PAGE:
It took Yukihiro six years to get this shot of a male Japanese giant salamander guarding eggs in its den. This mighty amphibian – up to 1.5 metres long – is unique to Japan. It is a national symbol, the stuff of legends and protected as a Special Natural Monument, but its natural behaviour has seldom been photographed. Hunting small prey in streams and rivers by night and hiding among rocks by day, giant salamanders are extremely difficult to locate. Finding one in a spawning burrow is even harder, but that was what Yukihiro set out to do as part of his project to illustrate the giant’s ecology. The males compete, sometimes viciously, for the best spawning sites, usually burrows, holes or pits in the sand. In late August the females will lay their eggs, between 400 and 500 of them, joined together like strings of beads. The males look after the eggs until they hatch in mid‑October, and then guard the larvae until early spring. As soon as spawning began in the Hino River in southwest Japan, Yukihiro went diving for up to 10 hours every day in search of the action. The most difficult part was finding a spawning burrow. He finally captured this portrait of the father in its hiding place, soon after the female had left it with the clutch of eggs.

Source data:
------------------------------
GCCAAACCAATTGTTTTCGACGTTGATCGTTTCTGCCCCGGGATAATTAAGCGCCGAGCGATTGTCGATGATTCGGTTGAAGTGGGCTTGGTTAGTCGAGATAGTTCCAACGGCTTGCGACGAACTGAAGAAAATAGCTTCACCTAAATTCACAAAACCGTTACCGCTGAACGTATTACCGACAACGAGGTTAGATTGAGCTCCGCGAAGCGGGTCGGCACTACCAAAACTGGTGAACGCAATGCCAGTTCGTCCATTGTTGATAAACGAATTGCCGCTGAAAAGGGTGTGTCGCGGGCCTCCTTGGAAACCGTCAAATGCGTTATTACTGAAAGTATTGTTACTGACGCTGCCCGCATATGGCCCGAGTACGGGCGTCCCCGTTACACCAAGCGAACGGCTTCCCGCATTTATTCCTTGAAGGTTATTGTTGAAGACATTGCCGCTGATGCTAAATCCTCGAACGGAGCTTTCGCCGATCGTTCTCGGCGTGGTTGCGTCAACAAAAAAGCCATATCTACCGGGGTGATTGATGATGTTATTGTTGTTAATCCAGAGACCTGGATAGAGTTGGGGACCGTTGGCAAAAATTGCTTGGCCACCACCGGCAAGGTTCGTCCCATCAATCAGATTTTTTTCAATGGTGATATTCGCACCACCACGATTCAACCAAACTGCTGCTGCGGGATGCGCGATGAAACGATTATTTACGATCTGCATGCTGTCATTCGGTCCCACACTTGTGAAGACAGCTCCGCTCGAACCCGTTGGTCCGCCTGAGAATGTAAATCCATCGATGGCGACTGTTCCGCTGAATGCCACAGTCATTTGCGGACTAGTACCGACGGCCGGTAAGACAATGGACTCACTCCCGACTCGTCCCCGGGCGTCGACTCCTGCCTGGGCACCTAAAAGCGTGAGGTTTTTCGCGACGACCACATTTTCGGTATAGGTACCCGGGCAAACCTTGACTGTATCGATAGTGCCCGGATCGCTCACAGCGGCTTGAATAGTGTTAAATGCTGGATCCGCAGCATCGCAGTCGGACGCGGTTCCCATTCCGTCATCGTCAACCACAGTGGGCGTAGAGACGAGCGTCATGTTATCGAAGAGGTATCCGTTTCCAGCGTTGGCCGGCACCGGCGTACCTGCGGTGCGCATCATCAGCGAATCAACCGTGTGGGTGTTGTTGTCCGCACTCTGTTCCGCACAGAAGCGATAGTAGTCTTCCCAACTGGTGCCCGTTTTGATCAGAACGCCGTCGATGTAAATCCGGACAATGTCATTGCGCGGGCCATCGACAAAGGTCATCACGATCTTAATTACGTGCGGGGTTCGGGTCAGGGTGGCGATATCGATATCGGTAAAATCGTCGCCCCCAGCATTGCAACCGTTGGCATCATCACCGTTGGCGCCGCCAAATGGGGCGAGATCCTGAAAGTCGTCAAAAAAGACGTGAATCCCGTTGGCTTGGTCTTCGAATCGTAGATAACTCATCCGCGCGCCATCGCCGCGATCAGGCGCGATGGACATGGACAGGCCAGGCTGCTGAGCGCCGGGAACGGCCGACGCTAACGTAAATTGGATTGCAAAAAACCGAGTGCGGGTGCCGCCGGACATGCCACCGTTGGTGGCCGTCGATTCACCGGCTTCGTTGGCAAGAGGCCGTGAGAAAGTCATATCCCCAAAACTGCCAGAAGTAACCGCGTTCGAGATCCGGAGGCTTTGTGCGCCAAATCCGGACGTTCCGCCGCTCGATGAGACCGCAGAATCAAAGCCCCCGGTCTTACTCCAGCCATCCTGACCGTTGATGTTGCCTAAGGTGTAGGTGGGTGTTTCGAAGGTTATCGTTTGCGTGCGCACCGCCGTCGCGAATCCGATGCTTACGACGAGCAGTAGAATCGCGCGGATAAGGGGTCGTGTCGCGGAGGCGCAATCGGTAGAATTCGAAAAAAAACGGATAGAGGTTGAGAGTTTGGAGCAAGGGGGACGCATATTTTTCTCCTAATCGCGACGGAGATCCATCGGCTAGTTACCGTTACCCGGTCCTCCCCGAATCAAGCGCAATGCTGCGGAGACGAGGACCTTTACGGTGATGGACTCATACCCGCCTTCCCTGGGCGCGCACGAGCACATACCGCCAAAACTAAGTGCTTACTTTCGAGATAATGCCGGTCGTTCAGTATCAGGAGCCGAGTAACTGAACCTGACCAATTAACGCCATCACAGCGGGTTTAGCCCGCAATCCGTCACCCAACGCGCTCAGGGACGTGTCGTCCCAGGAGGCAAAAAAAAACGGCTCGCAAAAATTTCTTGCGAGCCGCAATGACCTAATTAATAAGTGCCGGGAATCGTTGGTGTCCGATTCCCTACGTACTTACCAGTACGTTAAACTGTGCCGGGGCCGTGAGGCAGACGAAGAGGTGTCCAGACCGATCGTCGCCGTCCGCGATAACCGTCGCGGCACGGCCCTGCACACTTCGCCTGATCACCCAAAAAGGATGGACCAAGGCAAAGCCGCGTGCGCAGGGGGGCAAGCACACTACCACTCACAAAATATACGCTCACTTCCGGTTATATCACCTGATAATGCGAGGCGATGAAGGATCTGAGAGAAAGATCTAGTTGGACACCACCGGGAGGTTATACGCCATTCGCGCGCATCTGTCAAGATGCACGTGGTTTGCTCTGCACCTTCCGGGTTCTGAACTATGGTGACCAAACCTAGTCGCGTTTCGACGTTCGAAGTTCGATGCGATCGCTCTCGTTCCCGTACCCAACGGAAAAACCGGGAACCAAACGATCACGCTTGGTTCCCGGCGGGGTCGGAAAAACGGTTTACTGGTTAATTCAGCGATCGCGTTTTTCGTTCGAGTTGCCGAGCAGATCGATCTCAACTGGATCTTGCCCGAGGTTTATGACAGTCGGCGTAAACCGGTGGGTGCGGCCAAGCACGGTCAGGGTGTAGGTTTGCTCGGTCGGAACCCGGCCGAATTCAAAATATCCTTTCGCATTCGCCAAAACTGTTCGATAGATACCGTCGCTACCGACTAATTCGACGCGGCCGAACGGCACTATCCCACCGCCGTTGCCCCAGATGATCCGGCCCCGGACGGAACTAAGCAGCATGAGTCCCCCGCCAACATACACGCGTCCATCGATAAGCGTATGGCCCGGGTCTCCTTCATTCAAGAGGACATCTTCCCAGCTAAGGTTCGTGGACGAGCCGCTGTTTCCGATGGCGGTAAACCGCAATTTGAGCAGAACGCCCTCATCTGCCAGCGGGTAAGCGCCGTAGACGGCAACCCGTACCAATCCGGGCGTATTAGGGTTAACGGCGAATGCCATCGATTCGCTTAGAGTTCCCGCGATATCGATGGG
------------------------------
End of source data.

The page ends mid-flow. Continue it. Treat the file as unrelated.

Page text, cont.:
Canon EOS 60D + 8–15mm f4 lens; 1/125 sec at f10; ISO 800; Inon S-2000 strobe; Inon underwater blimp.
Niiya, Nichinan, Hino District, Tottori, Japan
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Yukihiro Fukuda, Japan
Yukihiro is a professional wildlife photographer based in Japan, who has been photographing nature around the world for almost 25 years. He has published more than 20 photography books in Japan and is a regular contributor to national and international books, magazines and calendars. He runs his own photo library and leads photographic tours.